Modern Ethic LLC is Modern Danish style plywood furniture made by Isaac Hurst, working out of a shop in the county outside of Bellingham, WA.
Just out of college I made my first furniture piece, it was a garage sale coffee table which I cut in two and then re-glued at a new angle. I was proud of it then, even if it wasn’t very functional. I found other used cabinets and objects that I could refinish as well. During the time I was working as a graphic designer for a large national company and needed the outlet that furniture provided as a way to use my physical energy. I made a bunch of pieces out of upcycled items that were interesting and different but nothing of very high quality.
Next I took a job doing CNC programming for an even bigger global aerospace company. Through doing this I began to understand the power of a reliable programmable tool like a CNC in a manufacturing environment. I moved from programming to engineering and spent five years designing airline furniture from a CAD workstation. Part of the design process was walking downstairs and talking to the people building the pieces I had designed. Having the feedback loop was invaluable toward training me to design in a way that made things buildable.
I knew I needed to get out of the big company. Since leaving college I had spent the last 11 years working in a cubicle and I wanted a shot working for a small company, a place where my contributions would be felt more directly. I found an architecture company which specialized in northwest modern eco-friendly design. It seemed like a good fit, and it was. I enjoyed three years working for them doing CAD modeling and drafting for custom homes. I enjoyed the work but I was always drawing furniture on my spare time. I began to build Modern Ethic on the side during the evening and weekends.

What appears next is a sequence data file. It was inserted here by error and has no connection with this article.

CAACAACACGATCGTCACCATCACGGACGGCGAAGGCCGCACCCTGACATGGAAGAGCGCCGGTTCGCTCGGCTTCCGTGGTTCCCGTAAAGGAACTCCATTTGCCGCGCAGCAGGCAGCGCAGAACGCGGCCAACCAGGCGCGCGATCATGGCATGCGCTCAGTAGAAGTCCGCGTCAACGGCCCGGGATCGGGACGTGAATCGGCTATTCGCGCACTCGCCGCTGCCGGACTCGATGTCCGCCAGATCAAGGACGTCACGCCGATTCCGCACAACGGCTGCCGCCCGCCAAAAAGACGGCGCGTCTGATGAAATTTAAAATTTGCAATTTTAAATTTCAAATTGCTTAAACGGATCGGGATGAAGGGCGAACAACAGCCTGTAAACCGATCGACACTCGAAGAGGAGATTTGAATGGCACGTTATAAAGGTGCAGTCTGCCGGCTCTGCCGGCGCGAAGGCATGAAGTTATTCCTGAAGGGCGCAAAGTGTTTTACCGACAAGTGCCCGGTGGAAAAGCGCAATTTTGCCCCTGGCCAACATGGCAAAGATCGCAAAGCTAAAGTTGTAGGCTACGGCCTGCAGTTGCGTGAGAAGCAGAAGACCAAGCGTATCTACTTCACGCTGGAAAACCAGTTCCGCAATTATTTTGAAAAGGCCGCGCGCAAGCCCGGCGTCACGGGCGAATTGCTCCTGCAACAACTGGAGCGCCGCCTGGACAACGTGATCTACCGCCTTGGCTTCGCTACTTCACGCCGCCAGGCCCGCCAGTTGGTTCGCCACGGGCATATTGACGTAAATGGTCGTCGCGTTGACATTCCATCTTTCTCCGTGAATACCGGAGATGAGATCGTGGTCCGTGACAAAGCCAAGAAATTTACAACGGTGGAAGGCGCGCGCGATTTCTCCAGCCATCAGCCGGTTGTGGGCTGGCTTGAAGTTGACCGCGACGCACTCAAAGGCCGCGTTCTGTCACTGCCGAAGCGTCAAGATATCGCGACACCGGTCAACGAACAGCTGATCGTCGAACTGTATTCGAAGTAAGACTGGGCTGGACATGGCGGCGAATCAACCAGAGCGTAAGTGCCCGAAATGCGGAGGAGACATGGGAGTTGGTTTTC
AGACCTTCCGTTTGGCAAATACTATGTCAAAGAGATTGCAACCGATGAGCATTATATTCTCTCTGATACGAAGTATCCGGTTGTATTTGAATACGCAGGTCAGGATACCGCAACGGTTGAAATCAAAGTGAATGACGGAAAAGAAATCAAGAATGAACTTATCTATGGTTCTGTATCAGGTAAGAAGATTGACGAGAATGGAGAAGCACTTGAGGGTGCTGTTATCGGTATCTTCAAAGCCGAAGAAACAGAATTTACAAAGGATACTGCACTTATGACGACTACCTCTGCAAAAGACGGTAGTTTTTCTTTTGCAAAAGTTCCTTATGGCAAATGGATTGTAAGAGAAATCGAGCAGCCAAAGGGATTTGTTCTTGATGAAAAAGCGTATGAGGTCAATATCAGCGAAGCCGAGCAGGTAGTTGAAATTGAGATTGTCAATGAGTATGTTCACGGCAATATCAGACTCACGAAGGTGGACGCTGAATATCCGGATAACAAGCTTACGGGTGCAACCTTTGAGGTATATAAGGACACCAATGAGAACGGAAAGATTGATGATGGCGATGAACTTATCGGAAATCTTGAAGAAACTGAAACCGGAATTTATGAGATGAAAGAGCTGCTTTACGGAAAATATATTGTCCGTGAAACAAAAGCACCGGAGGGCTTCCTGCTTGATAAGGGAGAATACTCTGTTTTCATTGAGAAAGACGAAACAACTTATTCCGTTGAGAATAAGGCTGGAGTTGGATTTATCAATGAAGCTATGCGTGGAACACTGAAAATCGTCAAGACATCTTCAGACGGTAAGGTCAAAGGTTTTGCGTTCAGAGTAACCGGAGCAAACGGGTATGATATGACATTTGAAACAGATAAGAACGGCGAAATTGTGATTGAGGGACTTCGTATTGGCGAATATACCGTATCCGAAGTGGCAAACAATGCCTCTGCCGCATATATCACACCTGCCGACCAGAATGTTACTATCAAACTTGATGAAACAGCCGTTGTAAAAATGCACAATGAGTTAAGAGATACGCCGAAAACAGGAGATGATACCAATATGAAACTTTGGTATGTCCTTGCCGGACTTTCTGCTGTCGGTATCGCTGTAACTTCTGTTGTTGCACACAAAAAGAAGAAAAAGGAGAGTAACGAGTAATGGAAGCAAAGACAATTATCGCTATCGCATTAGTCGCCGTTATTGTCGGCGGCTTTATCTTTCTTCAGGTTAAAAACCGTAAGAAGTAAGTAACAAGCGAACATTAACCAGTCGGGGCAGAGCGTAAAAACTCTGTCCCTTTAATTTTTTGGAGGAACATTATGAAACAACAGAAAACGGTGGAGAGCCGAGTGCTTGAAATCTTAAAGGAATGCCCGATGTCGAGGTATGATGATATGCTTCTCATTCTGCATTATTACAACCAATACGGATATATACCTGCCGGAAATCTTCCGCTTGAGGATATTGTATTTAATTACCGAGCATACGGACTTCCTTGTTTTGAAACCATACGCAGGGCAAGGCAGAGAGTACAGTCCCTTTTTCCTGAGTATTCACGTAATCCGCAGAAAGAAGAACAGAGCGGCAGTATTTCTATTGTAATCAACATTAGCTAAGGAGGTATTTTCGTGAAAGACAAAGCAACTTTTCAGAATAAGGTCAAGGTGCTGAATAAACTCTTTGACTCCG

The biggest hurdle was the expensive tool I needed, a CNC machine. They are 15-50K new and at the time I really wasn’t aware of the used options that might be available. I began to read forums online about building one. After reviewing other people’s designs I began to feel that it was something I could do.
It took about 6 months of work to get a rough functioning machine entirely of my own design. I ordered the parts from all over the world. Most of the steel I got locally and welded myself. The final challenge was designing and wiring the computer box and spindle control.
With the machine working I began designing my first product, my Maple Cut Chair. The prototypes were for my house, and when the design was mature enough I began to offer it to others. The company has grown from that point and now I make a variety of interior items.
I am an enthusiast for doing. I want to make it, I want to build it, I want a say in how everything looks and is. My first inclination is to design a tool or machine before buying one. I have made nearly every piece of furniture that I own. I love mental thought challenges and solving hard design problems.
I am a slow thinker. I don't like to be rushed or play speed games. I try to make a cup of coffee last as long as possible. I like hard problems and having enough time to consider all the possible solutions.
Modern Ethic LLC
I did my first year as a sole proprietorship but recently I’ve incorporated Modern Ethic into an LLC as it has become my full time job. I work alone in my shop and build everything you see offered. I also offer my work on the Etsy marketplace here.
I make my products from plywood made here in the Northwest. I finish everything with the lowest VOC finishes I can source. I try to source external parts like inserts and screws and dowels from American companies who manufacture their products here. I ship in all paper based packaging to reduce the use of plastics and foam.
You can read more details here.
I like being involved in the process. Making and doing everything. I take pride in the work that I do and the products that I make. I don't ship something unless I'm happy with it. I test everything on myself and when it's cool enough I make it available to you. Check out what I'm making now in the shop.
My friend Keith came out to my shop and shot a short film where I spend some time sharing about what led me to building furniture and about the collection of beliefs I have about ethical woodworking. This is the full version, the short two minute recap is on my front page.